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BLUE COUNTRY by Mark Wentling (Honduras)

Blue Country by Mark Wentling (Honduras 1967–69, Togo 1970–73; PC Staff: Togo, Gabon, Niger 1973–77) Page Publishing 204 pages August 2019 $16.95 (paperback)   Unexpected twists and turns keep the reader guessing about what will happen next. Throughout this entertaining novel is weaved a one-way dialogue between a dying prisoner who tells repeatedly his sad story to a hungry jailhouse rat, which only lives to eat. The story moves from the death and destruction of one town to the amazing rebuilding of a new town by survivors who lived to tell the tale. The human foibles of many of the book’s characters are displayed. Miracles make possible survival, love, and marriage, but evil lurks beneath the surface, and unforeseeable events determine the future of a people and their country. Heroes live and die by the hand of hidden forces beyond their control. The eyes of an innocent young man, offspring . . .

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ASIA WITHOUT BORDERS by Steve Kaffen (Russia)

    Asia Without Borders Crossing the South Asian Expanse by Steve Kaffen (Russia 1994-96) 2018 SK Journeys 327 pages $14.00 (paperback)   “Someday there will be an Asia without borders, one, big happy family,” was the Thai immigration official’s reply to author Steve Kaffen’s comment that this was the most relaxed international border Steve had ever crossed. The Thai official and his Malaysian counterpart had established an open border used by bicycles, vehicles, and pedestrians across the east coast’s Sungai Golok Bridge. In a further goodwill gesture, they passed Thai coconuts and Malaysian bananas to each other throughout the day. Join Steve Kaffen (Russia  1994-96) on an autobiographical journey across South Asia. Explore the region’s great historical sights, marvel at its landscapes, meet its residents in often humorous encounters, and have a succession of adventures along the way. Visit Thailand’s Mekong region and the great temples of Bagan in . . .

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Migrant Caravans and Social Justice by Mark Walker (Guatemala)

    Justice & Responsibility The Plight of the Immigrants from Central America By Mark D. Walker (Guatemala 1971-73)   “Migrant Caravans,” made up of large groups of children and adults from the Northern Triangle of Central America, heading to our border to seek safety and a better life is problematic, both for those coming and for those waiting for their arrival in the U.S. The influx of undocumented immigrants has reached a ten-year high, with 66,450 entering recently, according to the Customs and Border Patrol.   The existing frenzied political debate and the false narratives it often generates make it difficult, if not impossible, to turn this crisis into an opportunity to better appreciate why so many continue to seek refuge here and to understand our own role, and that of our government, in sorting out the situation, responding in a humanitarian way to those coming and creating some viable solutions to . . .

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Roland Merullo Plans One-Day Writing/Meditation Retreat (Micronesia)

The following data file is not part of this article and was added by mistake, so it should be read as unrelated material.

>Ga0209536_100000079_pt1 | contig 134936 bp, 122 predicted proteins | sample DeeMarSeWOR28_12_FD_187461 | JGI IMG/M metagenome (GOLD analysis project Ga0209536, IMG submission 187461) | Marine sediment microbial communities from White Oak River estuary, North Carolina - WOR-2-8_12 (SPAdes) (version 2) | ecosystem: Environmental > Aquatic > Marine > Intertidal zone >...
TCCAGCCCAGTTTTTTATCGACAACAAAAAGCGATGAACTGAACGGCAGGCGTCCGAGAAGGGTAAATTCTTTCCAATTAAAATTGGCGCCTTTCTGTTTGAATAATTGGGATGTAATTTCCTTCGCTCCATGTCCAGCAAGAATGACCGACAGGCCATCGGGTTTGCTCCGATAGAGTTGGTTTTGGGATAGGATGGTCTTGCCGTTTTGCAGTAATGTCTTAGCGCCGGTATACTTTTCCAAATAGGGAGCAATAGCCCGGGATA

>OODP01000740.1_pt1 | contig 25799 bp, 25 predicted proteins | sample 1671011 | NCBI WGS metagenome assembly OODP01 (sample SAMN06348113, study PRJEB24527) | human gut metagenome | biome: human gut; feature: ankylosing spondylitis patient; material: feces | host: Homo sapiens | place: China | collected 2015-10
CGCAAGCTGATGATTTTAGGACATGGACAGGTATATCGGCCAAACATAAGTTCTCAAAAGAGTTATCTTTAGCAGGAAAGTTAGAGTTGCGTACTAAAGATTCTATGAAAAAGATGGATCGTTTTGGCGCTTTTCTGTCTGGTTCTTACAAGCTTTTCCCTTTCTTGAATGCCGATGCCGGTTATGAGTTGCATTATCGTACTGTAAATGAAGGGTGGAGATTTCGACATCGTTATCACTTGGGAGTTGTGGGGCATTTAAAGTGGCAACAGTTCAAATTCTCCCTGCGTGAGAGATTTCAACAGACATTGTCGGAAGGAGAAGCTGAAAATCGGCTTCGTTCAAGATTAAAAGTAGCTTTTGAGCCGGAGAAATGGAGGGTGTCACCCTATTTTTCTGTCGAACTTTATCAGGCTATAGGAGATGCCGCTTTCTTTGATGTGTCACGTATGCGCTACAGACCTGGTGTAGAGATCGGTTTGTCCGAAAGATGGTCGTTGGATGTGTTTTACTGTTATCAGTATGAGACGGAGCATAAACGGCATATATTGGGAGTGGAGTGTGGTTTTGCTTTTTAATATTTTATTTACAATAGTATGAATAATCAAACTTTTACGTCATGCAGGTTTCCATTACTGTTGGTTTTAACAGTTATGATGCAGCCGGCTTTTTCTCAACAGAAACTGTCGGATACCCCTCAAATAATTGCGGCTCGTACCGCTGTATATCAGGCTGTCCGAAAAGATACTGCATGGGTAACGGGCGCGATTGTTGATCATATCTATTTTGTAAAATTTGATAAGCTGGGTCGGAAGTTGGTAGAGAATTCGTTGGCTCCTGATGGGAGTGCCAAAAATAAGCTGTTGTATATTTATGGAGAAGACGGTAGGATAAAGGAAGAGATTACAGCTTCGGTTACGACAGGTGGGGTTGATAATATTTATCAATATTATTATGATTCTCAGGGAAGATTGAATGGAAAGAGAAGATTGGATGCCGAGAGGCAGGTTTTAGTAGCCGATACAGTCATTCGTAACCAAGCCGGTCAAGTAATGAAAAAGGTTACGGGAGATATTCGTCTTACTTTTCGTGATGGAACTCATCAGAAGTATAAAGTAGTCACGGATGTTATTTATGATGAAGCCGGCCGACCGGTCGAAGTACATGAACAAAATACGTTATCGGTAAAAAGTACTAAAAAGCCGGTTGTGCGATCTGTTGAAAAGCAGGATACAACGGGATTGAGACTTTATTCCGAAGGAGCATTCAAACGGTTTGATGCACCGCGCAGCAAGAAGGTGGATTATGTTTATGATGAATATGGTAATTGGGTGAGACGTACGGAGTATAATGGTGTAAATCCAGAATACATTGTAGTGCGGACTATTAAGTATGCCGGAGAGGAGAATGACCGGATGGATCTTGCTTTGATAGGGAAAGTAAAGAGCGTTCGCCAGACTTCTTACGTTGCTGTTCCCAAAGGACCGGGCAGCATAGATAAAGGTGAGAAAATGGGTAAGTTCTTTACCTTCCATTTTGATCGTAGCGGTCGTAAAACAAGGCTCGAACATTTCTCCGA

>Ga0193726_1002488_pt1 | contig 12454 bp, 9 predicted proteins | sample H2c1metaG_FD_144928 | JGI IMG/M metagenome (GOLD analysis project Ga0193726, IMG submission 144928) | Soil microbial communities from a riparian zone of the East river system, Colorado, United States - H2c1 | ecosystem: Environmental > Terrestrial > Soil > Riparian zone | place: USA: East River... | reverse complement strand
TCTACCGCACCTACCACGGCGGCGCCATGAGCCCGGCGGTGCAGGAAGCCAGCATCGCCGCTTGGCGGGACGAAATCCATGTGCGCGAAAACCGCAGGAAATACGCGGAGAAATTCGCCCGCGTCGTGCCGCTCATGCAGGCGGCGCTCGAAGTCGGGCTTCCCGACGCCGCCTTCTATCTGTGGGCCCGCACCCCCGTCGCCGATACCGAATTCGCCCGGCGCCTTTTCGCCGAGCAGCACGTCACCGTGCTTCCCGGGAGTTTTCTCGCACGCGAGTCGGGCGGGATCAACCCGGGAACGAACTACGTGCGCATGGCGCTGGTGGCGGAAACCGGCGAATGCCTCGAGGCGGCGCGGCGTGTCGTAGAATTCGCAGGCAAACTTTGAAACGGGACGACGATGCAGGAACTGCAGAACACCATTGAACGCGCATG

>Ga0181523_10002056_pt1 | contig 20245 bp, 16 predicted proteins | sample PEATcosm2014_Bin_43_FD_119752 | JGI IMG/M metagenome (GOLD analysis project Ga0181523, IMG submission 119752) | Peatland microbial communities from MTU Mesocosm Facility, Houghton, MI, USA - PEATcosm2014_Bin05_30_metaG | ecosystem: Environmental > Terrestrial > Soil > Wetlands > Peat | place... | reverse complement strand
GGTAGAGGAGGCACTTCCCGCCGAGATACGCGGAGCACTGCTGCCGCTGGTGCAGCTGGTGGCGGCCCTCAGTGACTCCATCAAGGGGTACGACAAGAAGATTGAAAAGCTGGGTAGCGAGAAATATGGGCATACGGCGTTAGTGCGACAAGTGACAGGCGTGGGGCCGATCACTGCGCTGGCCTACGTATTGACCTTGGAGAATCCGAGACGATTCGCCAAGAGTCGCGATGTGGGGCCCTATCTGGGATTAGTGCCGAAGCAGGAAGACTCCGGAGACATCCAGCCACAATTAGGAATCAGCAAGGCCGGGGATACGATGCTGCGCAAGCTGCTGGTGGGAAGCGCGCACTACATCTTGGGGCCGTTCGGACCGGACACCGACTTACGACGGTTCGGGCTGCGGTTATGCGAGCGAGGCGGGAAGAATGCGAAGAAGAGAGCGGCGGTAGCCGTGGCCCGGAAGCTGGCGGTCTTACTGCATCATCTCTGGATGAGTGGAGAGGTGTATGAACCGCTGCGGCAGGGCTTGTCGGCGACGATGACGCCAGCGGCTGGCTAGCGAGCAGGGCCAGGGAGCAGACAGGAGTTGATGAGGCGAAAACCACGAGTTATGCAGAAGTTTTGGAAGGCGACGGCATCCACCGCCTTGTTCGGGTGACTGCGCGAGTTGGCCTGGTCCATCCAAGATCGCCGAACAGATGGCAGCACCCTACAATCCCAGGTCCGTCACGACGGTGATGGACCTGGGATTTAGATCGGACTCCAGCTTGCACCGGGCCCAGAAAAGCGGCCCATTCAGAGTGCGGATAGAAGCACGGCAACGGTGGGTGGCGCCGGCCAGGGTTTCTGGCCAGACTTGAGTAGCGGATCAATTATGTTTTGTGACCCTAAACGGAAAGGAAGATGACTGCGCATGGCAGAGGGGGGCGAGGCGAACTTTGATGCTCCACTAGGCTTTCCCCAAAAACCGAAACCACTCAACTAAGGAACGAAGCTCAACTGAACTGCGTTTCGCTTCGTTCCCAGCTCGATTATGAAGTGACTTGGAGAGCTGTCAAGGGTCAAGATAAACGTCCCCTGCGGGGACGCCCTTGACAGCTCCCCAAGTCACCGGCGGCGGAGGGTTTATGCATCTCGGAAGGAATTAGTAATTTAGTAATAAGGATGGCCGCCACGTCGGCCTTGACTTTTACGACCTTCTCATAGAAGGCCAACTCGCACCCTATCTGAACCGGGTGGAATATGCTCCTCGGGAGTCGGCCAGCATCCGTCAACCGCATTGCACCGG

Roland Merullo (Micronesia 1979-80) best-known novels are Breakfast with Buddha, In Revere, In Those Days, A Little Love Story, Revere Beach Boulevard and the memoir Revere Beach Elegy. His first novel Leaving Losapas came out in 1992 and A Russian Requiem was published in 1993. His latest book is entitled The Delight of Being Ordinary: A Road Trip with the Pope and the Dalai Lama. Below is his September monthly newsletter in which he outlines a one-day writing/meditation retreat planned for this coming January. It is something that might interest you. • A note from Roland . . . Dear Readers and Friends, This note is being written on an absolutely perfect late summer afternoon in Western Massachusetts, with a warm sun angling in through the windows of my upstairs office and the bees, wasps, and dragonflies zipping around trying to grab the last of whatever it is they grab in this part of the world in September. Having . . .

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Martin Ganzglass (Somalia) publishes THE PRICE OF FREEDOM — #6 of a series

    About The Price of Freedom  Number 6 in the series of novels about the American Revolution by Martin R. Ganzglass (Somalia 1966–68)   The Price of Freedom is my sixth and final novel in a series on the American Revolution. The first book, Cannons for the Cause, begins in the brutal winter of 1775 when the principal character, fifteen-year-old Will Stoner and his teamster father, are engaged to haul heavy cannons from Lake George, New York to Cambridge, Massachusetts, as part of Colonel Henry Knox’s “Noble Train of Artillery.” This last novel begins after the crucial victory at Yorktown in October 1781, and ends in the summer of 1784 in liberated New York City when Patriots and former Loyalists begin to overcome their wartime differences. The underlying theme throughout the series is the important role ordinary people, including the “invisible minorities” — African Americans, women and Native Americans — played . . .